The associations of adolescent cigarette smoking, alcoholic beverage consumption, environmental tobacco smoke, and ionizing radiation with subsequent breast cancer risk (United States).
OBJECTIVES: Studies of breast cancer among survivors of the World War II atomic bomb blasts over Japan suggest that the adolescent breast may be particularly sensitive to carcinogenic insult. To further explore that possibility we examined the relationships of cigarette smoking, alcohol consumption, environmental tobacco smoke (ETS) exposure, and medical treatment with ionizing radiation during adolescence with subsequent breast cancer risk. METHODS: Data from the Carolina Breast Cancer Study, a population-based, case-control study of breast cancer in North Carolina women aged 20-74 years (864 cases, 790 controls), were analyzed. RESULTS: A modest increase in breast cancer risk was suggested for women who began to smoke cigarettes between the ages of 10 and 14 years (OR: 1.5, CI: 0.9-2.5), and for women exposed to ionizing radiation between ages 10 and 19 years to treat or monitor a medical condition (OR: 1.6, CI: 0.5-2.5). Neither exposure to ETS at home prior to age 18 years (OR: 1.1, CI: 0.9-1.3) nor initiation of alcoholic beverage consumption between ages 10 and 15 years (OR: 1.1, CI: 0.6-1.8) appeared to increase risk. CONCLUSIONS: Our results are consistent with previous evidence suggesting that some adolescent exposures could influence future breast cancer risk.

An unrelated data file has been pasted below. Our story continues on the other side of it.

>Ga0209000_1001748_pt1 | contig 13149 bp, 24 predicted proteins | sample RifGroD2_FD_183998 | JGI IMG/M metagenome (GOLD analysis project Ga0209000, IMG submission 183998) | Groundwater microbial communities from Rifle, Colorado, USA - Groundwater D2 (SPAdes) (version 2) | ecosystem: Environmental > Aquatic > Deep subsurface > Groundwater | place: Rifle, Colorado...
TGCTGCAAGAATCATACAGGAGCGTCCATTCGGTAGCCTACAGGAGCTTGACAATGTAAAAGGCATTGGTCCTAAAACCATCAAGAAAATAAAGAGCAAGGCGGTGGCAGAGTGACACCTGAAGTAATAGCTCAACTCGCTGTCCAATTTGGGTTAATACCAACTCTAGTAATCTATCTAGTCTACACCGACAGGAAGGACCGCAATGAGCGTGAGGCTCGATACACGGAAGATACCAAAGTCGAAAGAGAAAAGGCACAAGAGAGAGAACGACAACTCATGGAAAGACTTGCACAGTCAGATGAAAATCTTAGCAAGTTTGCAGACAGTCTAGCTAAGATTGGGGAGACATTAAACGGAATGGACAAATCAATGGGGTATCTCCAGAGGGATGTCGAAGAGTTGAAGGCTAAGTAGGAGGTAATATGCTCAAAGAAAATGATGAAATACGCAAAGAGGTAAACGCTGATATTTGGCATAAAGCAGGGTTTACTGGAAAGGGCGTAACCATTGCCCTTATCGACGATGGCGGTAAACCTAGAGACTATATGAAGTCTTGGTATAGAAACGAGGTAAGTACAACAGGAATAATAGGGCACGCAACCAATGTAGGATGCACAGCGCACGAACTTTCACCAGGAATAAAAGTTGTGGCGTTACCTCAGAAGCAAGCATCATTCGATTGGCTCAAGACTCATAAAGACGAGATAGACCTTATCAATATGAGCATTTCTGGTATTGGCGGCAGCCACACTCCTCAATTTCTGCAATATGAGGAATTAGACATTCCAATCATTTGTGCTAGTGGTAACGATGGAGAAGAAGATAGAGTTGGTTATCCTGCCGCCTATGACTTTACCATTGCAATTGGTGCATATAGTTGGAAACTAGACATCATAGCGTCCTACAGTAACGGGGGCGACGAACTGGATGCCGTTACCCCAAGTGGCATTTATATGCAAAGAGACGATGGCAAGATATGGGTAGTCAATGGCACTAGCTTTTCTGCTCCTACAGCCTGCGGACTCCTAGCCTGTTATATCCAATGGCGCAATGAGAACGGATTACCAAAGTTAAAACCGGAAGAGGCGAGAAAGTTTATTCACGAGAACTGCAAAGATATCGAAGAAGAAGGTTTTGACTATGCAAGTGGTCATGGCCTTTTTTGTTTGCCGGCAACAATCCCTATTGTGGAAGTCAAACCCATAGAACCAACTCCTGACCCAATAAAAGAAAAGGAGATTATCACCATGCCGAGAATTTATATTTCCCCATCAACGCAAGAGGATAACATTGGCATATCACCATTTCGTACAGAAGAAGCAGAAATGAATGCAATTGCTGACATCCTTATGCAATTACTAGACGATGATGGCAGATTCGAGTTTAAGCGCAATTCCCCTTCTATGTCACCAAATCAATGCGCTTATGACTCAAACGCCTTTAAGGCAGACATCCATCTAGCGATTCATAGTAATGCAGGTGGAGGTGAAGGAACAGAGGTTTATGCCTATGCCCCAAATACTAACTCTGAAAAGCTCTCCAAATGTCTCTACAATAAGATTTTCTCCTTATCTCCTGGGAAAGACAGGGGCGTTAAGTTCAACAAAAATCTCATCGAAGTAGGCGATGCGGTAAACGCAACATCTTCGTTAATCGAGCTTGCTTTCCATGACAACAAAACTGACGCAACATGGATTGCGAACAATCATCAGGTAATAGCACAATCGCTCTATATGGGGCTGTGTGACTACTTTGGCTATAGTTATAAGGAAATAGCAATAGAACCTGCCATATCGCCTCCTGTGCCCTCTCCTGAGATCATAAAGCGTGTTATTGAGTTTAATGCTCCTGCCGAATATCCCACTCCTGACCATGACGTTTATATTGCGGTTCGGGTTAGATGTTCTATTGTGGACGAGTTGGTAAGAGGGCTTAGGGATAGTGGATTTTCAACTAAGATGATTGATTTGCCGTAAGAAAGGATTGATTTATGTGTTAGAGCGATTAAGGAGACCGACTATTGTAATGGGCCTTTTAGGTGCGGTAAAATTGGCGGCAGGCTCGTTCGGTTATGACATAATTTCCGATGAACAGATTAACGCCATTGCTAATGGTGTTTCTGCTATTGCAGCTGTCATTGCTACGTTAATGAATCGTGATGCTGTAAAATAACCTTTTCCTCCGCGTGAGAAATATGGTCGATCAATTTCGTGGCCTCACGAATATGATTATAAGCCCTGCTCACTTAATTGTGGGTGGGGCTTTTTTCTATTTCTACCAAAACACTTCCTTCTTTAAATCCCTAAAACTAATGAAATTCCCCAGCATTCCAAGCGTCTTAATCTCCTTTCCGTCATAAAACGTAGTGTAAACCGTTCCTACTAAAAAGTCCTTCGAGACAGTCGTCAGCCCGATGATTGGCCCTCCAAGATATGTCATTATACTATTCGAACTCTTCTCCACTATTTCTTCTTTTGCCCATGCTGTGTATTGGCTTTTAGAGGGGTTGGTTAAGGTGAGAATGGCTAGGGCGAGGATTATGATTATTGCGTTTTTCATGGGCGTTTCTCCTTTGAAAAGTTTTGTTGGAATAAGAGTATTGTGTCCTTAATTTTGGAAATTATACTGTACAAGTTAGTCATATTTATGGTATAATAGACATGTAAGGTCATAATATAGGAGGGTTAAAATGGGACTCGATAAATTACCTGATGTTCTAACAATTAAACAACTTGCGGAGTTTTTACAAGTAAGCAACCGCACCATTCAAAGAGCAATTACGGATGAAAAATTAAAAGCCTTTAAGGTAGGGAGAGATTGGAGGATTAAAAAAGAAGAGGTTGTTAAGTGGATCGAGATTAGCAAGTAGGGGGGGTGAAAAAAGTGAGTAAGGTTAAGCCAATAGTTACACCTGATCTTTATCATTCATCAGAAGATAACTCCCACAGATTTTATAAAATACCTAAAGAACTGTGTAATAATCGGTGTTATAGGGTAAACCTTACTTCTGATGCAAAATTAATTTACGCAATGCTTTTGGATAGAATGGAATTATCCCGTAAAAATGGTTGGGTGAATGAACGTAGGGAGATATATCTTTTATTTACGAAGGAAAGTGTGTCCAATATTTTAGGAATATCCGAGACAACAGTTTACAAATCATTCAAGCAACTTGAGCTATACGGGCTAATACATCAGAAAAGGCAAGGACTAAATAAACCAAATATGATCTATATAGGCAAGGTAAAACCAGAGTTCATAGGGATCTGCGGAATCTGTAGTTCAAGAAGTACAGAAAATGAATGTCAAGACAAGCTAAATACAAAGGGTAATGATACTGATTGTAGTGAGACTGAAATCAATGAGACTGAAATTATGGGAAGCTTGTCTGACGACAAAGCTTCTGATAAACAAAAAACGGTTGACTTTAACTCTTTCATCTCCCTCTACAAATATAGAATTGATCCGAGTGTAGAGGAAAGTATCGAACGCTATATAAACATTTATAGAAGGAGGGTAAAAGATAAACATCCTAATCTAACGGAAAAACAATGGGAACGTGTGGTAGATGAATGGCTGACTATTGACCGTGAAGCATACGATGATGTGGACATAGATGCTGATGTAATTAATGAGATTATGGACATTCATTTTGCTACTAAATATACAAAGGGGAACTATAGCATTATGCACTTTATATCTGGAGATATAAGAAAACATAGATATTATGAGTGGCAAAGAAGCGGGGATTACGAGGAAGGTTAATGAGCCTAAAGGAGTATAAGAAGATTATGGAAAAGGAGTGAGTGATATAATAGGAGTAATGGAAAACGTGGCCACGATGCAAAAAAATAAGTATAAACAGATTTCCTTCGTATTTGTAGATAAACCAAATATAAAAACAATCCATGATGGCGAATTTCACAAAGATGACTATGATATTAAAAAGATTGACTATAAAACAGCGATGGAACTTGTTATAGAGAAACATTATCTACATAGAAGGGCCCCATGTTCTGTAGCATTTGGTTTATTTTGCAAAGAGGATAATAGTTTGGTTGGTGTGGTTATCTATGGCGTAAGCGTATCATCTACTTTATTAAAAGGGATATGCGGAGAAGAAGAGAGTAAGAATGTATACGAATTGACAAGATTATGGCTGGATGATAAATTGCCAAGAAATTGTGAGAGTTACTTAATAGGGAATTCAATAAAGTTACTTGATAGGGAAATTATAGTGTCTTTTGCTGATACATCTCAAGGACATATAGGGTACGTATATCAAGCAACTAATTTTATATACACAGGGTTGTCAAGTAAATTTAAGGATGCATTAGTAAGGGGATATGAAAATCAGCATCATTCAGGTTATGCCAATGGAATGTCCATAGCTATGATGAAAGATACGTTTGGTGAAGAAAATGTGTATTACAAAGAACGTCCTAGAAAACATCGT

Marcus, PM; Newman, B; Millikan, RC; Moorman, PG; Baird, DD; Qaqish, B
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